Commercial Music: Is it Selling Out or a Different Kind of Talent
Writing Commercial Music, music that sells well in today's market place is tougher than you thinkCharlie Brooker recently posted an article in the Guardian, "How to save the British film industry, David Cameron style." It's all about how David Cameron thinks the British film industry ought to focus on commercial movies (according to Mr Brooker). Add to this a recent CD I received for review which is the soundtrack for a web based television show and you'll understand why this is the topic of my post today!
Commercial music is music which focuses on what an audience wants and delivers it. "Serious" composers often put down commercial music as selling out, trying to make money rather than writing music - but I'm not sure they are presenting an honest picture of what it takes to write commercial music. Yes, there is certainly a fair amount of derivative crap in commercial music; bubble gum pop is churned out by the thousands because it's so formulaic. Yet, writing for film where the composer is trying to capture the mood of the moving images as well as kindle something that connects with the audience isn't particularly easy. If you focus on the action, proving accents for the movements you're "Micky Mousing" the music. And if you just rip off some one else's stuff it doesn't play as original.
John Williams has been hammered because his music sounds so very much like other great composers. Well, yes, he's drawing on their connection with audiences to provide music which takes that connection and heightens the experience with the film. Think of the Marconi spaghetti Westerns and the iconic flute and guitar. It's hard to not use flute and guitar when composing for a Western now, because it has that audience connection the music needs to succeed. If you write sweeping orchestral themes based on shifting tri-tone harmonies you end up giving the audience the feeling the whole film is taking place in outer space (shifting tri-tones have been popular for space film music since the beginning).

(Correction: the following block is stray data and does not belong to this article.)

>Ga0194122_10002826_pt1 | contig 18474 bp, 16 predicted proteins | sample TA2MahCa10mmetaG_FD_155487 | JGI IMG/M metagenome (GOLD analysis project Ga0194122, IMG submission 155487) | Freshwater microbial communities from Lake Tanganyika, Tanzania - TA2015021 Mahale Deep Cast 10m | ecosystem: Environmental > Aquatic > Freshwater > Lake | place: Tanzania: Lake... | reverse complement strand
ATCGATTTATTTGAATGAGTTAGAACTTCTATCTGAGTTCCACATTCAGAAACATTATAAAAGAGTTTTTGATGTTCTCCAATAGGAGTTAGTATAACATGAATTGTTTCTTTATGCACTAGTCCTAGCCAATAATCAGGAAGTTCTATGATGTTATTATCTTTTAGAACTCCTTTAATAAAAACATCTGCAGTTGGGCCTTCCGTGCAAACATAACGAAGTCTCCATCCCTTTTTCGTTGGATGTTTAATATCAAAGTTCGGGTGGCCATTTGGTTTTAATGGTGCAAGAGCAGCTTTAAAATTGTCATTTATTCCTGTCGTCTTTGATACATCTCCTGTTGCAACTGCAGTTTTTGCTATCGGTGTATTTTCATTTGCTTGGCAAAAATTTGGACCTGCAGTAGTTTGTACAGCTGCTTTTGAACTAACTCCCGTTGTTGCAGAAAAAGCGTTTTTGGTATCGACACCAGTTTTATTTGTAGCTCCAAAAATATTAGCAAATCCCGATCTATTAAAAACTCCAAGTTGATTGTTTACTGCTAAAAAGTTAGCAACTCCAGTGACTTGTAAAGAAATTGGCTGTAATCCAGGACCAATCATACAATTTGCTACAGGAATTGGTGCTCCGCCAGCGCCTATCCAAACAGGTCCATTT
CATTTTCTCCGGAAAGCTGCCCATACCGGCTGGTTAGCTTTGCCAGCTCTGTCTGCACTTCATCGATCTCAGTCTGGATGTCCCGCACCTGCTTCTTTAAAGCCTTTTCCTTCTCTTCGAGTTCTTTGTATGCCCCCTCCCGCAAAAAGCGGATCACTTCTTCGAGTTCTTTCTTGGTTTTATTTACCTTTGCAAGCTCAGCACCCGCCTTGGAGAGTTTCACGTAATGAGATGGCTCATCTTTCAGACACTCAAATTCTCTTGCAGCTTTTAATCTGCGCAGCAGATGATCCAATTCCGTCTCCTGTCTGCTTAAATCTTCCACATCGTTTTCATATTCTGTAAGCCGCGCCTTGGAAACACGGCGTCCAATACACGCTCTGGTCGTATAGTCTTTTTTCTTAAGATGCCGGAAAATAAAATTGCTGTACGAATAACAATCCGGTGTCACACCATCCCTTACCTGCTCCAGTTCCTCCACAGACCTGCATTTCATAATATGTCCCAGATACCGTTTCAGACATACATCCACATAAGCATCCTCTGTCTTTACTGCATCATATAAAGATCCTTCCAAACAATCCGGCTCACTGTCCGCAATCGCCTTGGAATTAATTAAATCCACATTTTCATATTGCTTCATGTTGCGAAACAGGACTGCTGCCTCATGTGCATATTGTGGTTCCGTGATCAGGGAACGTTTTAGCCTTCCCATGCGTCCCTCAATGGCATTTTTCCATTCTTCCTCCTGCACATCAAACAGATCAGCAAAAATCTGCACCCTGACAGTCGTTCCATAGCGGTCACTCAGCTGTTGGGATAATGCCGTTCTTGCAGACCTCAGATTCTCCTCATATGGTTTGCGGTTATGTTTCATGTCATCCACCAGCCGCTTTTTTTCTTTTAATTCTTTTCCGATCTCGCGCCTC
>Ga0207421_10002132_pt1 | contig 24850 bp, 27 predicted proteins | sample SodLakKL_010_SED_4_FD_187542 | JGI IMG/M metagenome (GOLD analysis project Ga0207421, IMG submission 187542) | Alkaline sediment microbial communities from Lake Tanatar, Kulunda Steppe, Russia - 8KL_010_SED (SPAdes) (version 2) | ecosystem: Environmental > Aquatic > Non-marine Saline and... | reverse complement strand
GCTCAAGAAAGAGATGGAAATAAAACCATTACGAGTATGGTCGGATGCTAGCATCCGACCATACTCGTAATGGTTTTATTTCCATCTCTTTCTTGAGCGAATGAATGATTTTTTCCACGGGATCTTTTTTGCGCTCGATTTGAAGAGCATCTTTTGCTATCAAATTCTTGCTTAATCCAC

The CD I'm currently listening to is filled with fairly straight forward music, most of it in common time and I've yet to notice anything particularly challenging in terms of harmonic progression or even striking tonal color. It does capture the essence of the video extremely well. When I watched the episodes on my computer, I was blown away by how effective the music was at creating the mood of the (dare I say) B-grade filming. It's not great cinema, but the music does well to elevate it to more than perhaps it deserves. Even with that the episodes have a sizable fan base and they LOVE the music. Of course they do! It was written with them in mind.
Commercial music isn't just film music. There are numerous other composers who are not writing for film which are writing accessible, audience pleasing works, music which connects with people on first hearing. This isn't easy to do. If you sound too much like Brahms or Schubert you get passed over, plus the music won't have a 21st century sound. The key is to take what is happening in the current trends of classical music, find ways to incorporate that which still maintains audience appeal and package it together into something the musician will want to play, to find challenging --not an easy task.
So, for all of you who find writing commercial music as a sell out - have you ever tried writing it? Maybe, if you did AND it sold well, you have enough money to write the stuff you really want. I rather suspect one reason more composers don't try to do this is because writing commercial music is tougher than it sounds.